OTTAWA – The Baseball Canada family is shocked and deeply saddened to learn of the passing of longtime Women’s National Team member Amanda Asay who succumbed to her injuries following a skiing accident in Nelson, British Columbia on Friday, January 7th.
The Prince George, BC native was 33 years young.
Asay was the longest serving member of the Women’s National Team program having joined the squad in 2005 and recently participated in the Women’s National Team Showcase last summer in Trois-Rivières, Québec.
She was part of national teams that captured five WBSC Women’s Baseball World Cup medals including bronze in 2006, 2012 and 2018 and silver in 2008 and 2016. She was also part of Canada’s historic silver medal performance at the 2015 Pan Am Games in Toronto – the first time that women’s baseball was included in a major, multi-sport games.
“This is really difficult news for our Women’s National Team program,” said Baseball Canada’s André Lachance who managed Asay on various national teams from 2005-2018. “Amanda was an amazing person who meant a great deal to our program. She was a competitor who possessed all of the characteristics that you look for in a baseball player. She was versatile, intelligent and competitive who rose to the challenge on many occasions.
“Above all, she was a terrific person who will leave a lasting impact on many people, not only with the Women’s National Team program but all of those who were lucky enough to meet her.”
“On behalf Baseball Canada’s Board of Directors and national office, I offer sincerest condolences to Amanda’s loved ones including her parents Loris and George and her brother Brad,” said Baseball Canada President and CEO Jason Dickson. “Her contributions to women’s baseball and our national team will be remembered forever and will serve as inspiration for future generations.”
A talented athlete who also excelled in the classroom, Asay played hockey and softball for Brown University in Providence, Rhode Island for three seasons (2006-2009) while earning a Bachelor’s in Science. She continued her studies at the University of British Columbia where she attained a master’s in science and PhD in forestry while playing two seasons for the Thunderbirds hockey team.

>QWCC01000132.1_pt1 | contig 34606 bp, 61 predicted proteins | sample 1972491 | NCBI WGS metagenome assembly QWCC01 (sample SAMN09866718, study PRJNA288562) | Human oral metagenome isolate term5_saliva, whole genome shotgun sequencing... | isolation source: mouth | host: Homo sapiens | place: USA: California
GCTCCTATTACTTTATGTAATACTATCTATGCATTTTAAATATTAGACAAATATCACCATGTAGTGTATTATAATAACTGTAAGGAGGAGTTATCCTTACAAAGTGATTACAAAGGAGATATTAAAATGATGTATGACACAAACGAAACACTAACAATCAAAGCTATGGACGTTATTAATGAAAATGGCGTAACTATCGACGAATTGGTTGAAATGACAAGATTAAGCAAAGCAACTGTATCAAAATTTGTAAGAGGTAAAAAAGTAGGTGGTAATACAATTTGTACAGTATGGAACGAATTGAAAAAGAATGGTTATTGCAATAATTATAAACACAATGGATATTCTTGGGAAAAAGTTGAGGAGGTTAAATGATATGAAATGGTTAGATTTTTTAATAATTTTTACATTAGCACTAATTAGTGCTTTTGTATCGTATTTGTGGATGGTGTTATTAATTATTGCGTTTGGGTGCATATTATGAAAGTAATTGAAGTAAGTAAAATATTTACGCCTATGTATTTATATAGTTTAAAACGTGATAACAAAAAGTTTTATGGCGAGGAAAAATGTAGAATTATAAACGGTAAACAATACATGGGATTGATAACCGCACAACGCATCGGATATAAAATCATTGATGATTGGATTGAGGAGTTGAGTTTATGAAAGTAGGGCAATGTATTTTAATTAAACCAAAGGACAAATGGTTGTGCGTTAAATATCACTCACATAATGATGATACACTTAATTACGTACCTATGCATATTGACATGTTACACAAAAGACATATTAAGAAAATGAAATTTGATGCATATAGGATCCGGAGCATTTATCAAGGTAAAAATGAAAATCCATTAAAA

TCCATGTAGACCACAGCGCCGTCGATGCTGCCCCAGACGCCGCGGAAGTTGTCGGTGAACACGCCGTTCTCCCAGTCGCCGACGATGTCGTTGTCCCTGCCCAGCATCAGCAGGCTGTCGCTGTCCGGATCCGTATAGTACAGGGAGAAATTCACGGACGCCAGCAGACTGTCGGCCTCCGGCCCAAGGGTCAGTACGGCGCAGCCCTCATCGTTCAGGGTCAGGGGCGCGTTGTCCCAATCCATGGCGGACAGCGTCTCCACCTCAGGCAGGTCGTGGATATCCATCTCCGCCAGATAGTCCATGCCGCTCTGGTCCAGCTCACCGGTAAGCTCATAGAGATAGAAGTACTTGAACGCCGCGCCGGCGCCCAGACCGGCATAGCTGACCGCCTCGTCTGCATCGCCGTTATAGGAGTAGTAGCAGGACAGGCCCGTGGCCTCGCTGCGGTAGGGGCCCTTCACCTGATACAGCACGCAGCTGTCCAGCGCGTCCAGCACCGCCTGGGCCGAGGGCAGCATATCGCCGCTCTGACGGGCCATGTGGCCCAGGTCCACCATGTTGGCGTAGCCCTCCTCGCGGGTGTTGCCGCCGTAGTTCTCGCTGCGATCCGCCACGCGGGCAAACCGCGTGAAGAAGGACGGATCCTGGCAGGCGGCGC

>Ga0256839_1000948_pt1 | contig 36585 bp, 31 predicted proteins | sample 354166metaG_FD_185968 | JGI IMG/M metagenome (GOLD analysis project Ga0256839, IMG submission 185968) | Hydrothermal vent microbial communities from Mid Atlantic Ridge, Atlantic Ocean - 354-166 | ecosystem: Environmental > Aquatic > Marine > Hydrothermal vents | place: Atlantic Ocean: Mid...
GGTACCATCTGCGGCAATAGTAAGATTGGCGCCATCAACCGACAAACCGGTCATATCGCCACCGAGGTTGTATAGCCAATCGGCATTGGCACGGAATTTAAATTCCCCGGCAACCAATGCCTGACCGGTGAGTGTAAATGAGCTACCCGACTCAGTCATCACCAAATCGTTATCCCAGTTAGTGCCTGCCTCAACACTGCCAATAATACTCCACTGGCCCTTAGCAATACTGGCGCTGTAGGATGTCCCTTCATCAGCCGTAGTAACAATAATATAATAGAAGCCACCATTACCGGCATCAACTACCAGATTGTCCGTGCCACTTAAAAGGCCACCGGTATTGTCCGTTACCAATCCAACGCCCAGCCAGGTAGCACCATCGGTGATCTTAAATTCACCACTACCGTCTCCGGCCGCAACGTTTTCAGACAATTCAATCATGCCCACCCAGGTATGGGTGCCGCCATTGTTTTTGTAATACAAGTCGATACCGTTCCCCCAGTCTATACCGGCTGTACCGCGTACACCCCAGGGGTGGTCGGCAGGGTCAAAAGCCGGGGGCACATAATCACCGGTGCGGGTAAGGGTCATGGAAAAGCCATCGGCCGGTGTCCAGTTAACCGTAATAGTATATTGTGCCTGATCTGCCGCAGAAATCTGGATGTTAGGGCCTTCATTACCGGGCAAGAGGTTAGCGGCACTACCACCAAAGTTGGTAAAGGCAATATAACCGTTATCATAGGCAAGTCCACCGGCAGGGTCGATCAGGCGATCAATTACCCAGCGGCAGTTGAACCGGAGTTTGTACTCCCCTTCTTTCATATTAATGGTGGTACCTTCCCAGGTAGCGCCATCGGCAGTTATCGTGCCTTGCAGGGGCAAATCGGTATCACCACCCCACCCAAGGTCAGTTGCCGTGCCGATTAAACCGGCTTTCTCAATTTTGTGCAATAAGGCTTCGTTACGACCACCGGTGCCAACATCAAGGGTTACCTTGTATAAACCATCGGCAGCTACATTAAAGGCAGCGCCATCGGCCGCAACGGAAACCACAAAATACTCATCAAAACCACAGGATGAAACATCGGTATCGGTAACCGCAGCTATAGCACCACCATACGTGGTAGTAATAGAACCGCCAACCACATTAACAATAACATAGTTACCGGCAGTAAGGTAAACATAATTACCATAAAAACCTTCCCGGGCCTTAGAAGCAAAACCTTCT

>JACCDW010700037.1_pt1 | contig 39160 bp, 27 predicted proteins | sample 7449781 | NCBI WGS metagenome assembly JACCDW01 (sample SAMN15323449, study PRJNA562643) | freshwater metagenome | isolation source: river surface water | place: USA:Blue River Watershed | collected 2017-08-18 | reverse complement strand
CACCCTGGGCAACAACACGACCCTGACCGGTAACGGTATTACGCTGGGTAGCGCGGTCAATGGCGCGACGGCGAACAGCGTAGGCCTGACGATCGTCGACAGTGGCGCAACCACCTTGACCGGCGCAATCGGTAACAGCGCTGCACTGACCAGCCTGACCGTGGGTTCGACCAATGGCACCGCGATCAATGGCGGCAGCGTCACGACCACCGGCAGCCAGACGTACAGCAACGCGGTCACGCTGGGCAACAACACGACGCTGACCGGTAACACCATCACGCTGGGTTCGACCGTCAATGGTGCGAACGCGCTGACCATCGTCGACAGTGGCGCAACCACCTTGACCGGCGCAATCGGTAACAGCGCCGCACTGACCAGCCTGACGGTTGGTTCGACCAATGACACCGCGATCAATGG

Baseball was her first love however and her talent and hard work caught the eye of Women’s National Team evaluators when she was just 17 years old in 2005. In 2006, playing in her first Women’s Baseball World Cup in Taiwan, Asay earned all-tournament honours at first base and later took home the Women’s National Team Most Valuable Player Award.
She would go on to capture MVP honours again in 2016 but this time it was for her dominance on the mound as she shutdown a powerful Chinese Taipei squad at the Women’s Baseball World Cup in South Korea with a complete game, 2-1 victory to send Canada to the gold medal contest.
Asay was loved by her coaches and teammates alike for her positive attitude and the way in which she went about her business on the field, always being in control and setting an example for others with her play.
“Amanda was a one-of-a-kind teammate, the type of player and person who you loved to compete with every game,” said Ashley Stephenson who played 14 seasons with Asay on the national team and coached her for two. “Under the circumstances, I cannot put into words how tragic this loss is for everyone who knew Amanda. My thoughts at this time and my heart go out to her family.”
“The loss of Amanda is felt in so many places it’s hard to put into words,” added former teammate Nicole Luchanski who also lived and worked with Asay in the forestry profession. “She was a truly exceptional athlete, leader, friend, family member, and forestry professional.
“She improved everything she touched and the loss of such a positive, smart, hardworking, and loyal person is unbearable.”